From Oregon in the United States, to Antalya and Bodrum in Turkey, to some of the coldest areas of Siberia, in the last month wildfires have been devastating thousands of acres amidst temperatures above 40°C. The flip side of this has been simultaneously catastrophic floods in Germany and China. As this article was being prepared, wildfires threatened to ignited huge coal stocks at the Milas power station in Turkey.
At the end of January this year, mainstream pro-capitalist politicians probably felt a sigh of relief. Donald Trump had been evicted from the White House and a vaccine to combat the corona virus had been discovered – indeed three of them together. Normal service for world capitalism could be resumed. Alas, it was not to be. Despite high levels of vaccination in a few rich countries, vaccine nationalism and the fast-spreading Delta variant have combined to ensure a rapid increase in the levels of infection. At the same time extreme weather events have sounded an ominous warning note. Scientists are warning that super high temperatures and disastrous weather events are going to be the new normal. Why?
The Heat Domes
Let’s start with the high pressure heat ‘dome’ that has caused disaster for farming and rural communities in Oregon, and as far north as Vancouver in Canada. The immediate cause of this is high sea temperatures causing storms off Japan in the North Pacific. These have combined to create a ‘Rossby wave’ of high temperatures stretching hundreds of miles into the atmosphere and dragged eastwards by the Jet Stream, ending up as the heat dome over the North-West US coast and part of Canada. But the root cause is high sea temperatures.
The US-Canada heat dome is worsened by ground level factors, namely long-term drought conditions and tinder-dry woodland and grassland. The US West is facing a systemic water crisis as the giant aquifer under the Rockies dries out and Lake Mead, created in Boulder Canyon by the Hoover Dam, sinks to record lows. If this decline continues, water supplies to Arizona and Nevada are under immediate threat. In the longer term California also faces a water crisis.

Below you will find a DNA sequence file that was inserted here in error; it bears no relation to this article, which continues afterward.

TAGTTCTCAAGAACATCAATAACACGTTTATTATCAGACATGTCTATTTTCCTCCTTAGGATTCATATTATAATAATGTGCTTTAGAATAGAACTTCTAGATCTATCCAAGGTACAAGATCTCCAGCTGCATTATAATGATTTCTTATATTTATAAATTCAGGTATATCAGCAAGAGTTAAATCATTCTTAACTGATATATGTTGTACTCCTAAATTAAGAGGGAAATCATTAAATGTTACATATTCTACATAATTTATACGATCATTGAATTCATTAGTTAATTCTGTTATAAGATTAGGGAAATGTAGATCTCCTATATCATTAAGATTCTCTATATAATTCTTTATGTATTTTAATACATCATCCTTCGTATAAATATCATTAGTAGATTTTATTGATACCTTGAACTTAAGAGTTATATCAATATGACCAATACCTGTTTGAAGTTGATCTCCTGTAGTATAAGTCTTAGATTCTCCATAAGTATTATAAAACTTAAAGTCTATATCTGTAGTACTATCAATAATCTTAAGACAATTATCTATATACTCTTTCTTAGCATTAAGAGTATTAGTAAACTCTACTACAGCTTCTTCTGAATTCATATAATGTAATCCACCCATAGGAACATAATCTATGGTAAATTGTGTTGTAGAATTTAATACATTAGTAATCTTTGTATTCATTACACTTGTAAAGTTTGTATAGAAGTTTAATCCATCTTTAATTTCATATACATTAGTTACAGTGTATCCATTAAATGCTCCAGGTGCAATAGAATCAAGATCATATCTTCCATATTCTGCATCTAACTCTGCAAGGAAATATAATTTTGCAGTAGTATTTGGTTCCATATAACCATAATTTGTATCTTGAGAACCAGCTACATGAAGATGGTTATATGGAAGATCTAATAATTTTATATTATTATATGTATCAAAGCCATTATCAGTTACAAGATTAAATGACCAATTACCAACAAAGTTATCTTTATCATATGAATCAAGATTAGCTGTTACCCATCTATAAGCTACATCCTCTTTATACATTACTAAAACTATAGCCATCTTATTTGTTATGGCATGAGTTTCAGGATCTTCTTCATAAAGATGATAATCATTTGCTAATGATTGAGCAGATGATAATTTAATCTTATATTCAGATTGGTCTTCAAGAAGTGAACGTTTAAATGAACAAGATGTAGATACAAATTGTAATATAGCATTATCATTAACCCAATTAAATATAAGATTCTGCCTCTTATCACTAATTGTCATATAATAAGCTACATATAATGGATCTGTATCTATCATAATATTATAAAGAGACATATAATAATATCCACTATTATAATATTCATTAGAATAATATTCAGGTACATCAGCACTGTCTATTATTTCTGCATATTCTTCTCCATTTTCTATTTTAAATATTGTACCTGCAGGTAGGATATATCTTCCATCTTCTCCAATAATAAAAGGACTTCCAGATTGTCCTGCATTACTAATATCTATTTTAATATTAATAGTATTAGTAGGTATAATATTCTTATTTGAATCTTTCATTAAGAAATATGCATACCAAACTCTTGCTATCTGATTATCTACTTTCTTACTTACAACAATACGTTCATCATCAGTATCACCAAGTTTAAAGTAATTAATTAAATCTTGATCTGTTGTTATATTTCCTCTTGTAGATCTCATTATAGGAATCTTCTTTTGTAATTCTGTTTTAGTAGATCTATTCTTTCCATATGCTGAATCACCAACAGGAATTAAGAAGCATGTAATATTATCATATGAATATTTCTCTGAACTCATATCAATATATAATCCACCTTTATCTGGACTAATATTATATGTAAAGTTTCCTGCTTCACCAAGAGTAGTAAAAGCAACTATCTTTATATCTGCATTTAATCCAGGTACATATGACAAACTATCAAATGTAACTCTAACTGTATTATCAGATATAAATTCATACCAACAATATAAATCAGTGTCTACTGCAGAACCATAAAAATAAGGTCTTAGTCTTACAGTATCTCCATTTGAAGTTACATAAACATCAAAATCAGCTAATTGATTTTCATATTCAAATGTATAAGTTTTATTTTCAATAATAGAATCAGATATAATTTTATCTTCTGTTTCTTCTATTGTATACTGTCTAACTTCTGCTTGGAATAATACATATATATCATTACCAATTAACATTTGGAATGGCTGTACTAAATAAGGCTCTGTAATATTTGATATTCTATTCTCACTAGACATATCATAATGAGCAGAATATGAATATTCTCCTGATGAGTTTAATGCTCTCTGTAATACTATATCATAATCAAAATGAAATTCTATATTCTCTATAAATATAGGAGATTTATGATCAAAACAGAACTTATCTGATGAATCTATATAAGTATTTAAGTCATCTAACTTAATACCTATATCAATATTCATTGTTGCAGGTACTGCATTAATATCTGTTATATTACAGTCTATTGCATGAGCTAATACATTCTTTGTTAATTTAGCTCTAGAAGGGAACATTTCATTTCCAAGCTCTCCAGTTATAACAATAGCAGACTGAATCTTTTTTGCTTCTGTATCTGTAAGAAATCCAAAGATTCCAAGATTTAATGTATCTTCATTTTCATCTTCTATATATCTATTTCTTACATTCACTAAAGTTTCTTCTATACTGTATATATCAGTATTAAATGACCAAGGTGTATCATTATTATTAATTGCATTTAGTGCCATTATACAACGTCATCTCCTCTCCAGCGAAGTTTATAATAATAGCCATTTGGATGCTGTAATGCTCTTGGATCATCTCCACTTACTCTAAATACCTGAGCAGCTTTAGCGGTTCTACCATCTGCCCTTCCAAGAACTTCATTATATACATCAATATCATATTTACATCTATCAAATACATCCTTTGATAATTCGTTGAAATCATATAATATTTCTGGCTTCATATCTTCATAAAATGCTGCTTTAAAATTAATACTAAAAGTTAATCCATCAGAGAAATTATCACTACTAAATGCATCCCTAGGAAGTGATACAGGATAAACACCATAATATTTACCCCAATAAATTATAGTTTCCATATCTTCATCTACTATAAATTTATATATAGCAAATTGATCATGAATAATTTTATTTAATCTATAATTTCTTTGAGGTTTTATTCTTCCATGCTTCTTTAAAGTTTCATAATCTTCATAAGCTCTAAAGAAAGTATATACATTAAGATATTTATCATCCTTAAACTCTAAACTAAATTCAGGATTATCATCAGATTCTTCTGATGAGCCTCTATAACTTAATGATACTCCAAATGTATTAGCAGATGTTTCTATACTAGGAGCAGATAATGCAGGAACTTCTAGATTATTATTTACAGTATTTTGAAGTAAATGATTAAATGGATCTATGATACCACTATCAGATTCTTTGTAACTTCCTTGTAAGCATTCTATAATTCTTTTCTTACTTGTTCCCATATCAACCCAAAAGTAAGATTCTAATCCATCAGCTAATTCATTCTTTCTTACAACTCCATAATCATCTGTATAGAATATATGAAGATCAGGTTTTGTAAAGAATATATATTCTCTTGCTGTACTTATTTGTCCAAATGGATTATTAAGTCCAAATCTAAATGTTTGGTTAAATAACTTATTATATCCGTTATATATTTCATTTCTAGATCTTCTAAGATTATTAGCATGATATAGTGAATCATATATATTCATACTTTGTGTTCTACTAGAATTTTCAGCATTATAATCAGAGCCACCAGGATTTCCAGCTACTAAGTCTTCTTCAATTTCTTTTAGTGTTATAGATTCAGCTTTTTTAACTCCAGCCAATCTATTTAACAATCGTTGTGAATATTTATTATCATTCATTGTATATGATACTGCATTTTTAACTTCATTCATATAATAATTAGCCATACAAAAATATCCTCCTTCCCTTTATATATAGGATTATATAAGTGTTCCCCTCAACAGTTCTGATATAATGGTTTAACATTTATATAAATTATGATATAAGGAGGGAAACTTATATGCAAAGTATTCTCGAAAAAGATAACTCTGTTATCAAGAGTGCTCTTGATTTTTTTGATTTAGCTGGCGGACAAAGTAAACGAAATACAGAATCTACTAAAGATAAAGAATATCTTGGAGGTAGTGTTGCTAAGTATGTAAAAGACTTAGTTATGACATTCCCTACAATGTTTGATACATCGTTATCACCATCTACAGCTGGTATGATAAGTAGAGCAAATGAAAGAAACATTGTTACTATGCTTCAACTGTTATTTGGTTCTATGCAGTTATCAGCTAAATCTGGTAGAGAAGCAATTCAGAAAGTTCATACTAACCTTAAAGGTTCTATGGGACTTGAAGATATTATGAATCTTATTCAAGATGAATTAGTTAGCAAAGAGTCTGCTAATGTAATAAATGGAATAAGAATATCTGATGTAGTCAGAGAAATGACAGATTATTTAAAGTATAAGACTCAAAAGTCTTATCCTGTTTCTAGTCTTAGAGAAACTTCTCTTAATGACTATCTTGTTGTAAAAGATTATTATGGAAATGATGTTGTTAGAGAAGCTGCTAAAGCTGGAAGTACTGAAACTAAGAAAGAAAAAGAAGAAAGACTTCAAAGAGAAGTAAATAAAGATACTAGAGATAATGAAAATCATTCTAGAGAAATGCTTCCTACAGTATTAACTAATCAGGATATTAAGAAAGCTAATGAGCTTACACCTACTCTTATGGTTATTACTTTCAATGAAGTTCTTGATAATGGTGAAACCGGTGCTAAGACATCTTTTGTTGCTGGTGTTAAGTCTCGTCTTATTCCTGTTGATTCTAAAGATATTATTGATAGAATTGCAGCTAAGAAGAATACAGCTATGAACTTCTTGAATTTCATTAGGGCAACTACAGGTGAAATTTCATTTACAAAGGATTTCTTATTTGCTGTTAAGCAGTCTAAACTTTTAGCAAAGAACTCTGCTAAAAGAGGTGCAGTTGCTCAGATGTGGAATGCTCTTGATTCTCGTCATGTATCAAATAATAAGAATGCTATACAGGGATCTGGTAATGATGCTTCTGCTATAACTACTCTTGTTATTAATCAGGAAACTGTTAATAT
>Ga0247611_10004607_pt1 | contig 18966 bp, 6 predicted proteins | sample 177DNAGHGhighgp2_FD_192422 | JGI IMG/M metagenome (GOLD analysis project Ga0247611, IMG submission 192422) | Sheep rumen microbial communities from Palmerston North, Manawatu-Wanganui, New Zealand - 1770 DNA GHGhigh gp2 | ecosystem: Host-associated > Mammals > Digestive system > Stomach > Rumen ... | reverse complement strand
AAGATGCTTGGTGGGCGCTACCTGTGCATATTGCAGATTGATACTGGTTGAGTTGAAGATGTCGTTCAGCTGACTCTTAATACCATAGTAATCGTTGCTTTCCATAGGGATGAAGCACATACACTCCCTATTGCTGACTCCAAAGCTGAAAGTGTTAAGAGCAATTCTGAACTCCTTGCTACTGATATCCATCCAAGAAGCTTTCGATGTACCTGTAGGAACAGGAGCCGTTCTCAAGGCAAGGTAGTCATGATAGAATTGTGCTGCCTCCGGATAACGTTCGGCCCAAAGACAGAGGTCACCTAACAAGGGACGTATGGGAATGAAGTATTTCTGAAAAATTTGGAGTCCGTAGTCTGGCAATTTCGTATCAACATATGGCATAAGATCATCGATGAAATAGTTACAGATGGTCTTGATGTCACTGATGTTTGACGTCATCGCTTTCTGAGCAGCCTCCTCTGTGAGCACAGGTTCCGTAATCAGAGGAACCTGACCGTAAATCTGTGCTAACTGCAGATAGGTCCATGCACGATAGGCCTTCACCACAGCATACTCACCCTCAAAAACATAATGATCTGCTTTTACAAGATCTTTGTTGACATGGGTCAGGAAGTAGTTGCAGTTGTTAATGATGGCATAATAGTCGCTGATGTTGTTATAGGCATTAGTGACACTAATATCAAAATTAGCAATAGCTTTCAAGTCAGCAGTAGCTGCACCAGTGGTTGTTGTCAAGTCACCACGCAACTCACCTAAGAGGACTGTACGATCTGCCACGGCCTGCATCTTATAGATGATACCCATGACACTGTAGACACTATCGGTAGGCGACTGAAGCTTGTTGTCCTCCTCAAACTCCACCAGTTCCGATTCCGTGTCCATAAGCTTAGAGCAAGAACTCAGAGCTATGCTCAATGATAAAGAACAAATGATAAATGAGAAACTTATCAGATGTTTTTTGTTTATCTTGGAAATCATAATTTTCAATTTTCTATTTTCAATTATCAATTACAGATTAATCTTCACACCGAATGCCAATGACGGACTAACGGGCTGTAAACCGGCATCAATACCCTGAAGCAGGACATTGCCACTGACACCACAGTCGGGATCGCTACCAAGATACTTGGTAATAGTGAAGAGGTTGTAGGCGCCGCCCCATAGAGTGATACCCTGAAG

Massively high temperatures are hitting the eastern Mediterranean and causing catastrophic fires in Turkey’s star tourist resorts like Bodrum and Antalya. Right-wing Turkish president Recep Tayyip Erdoğan was quick to blame the Kurdish rebels of the Kurdish Workers Party (PKK) for starting the fires, an absurdity given the geographical scope of the inferno. The Turkish fires are part of the East Mediterranean high temperature process affecting Greece and Italy as well as Turkey, and extending southeast into Lebanon, Syria, Iran and Iraq. Wildfires have threatened the outskirts of Catania, second city of Sicily, and the northern suburbs of Athens, and stretched into Bosnia and Croatia.
Obviously, the tourist industry in many of these countries, already battered by the pandemic, is now facing major losses. The southern coastal resorts of Turkey, centre of a hugely profitable industry, have always been known for high temperatures – the message has been only to go on holiday there if you can cope with regular temperatures of 35°C. But now it’s more like 40°+, impossible temperatures for many tourists. The same is true for many parts of the Mediterranean, as far West as Portugal. This time round, Sardinia, far to the West, has also been badly affected by wildfires.
But inland in many countries of the Mediterranean and the Middle East, and especially in Lebanon, Iraq, Syria and southern Iran, the heat and water crisis are causing massive hardship for ordinary people. Little covered in the mainstream media, there has been a revolt among the ethnically Arab people in Khuzestan, the southern Iranian region bordering Iraq. They accuse the Iranian government of corruption and incompetence in water management. The government has responded to protests with its usual brutality.
On a much larger scale, the cities of Iraq, especially in the south, are suffering drastic heat levels and water shortages. While the country has seen its water supply reduced because of Turkey and Syria taking more water from the Tigris and Euphrates rivers that supply Iraq, government corruption and infrastructure collapse mean that ordinary people are struggling to get water needed for washing and cooking. Climate change also plays a big role. As one Chatham House commentator puts it:
“Historically, Iraq lay claim to one of the most abundant water supplies in the Middle East. But the flow of the Tigris and Euphrates rivers has reduced by up to 40% since the 1970s, due in part to the actions of neighbouring countries, in particular Turkey, upstream. Rising temperatures and reduced rainfall due to climate change are also negatively impacting Iraq’s water reserves.”
While the water crisis and firestorms developed globally in July, in China massive floods inundated Zhengzhou, major city of Henan province, killing dozens on the swamped metro system. However, it is not simply a matter of wildfires in Oregon and the Mediterranean while there are floods in China. The Zhengzhou floods were immediately preceded by days of temperatures in the high 30s that created the atmospheric conditions for a huge downpour and flooding. The China Meteorological Administration blamed the storm on strong and sustained subtropical high-pressure systems that, along with Typhoon In-fa approaching South China, pushed water vapor from the sea to Henan. Global heating causing rising sea temperatures once again played a deadly role.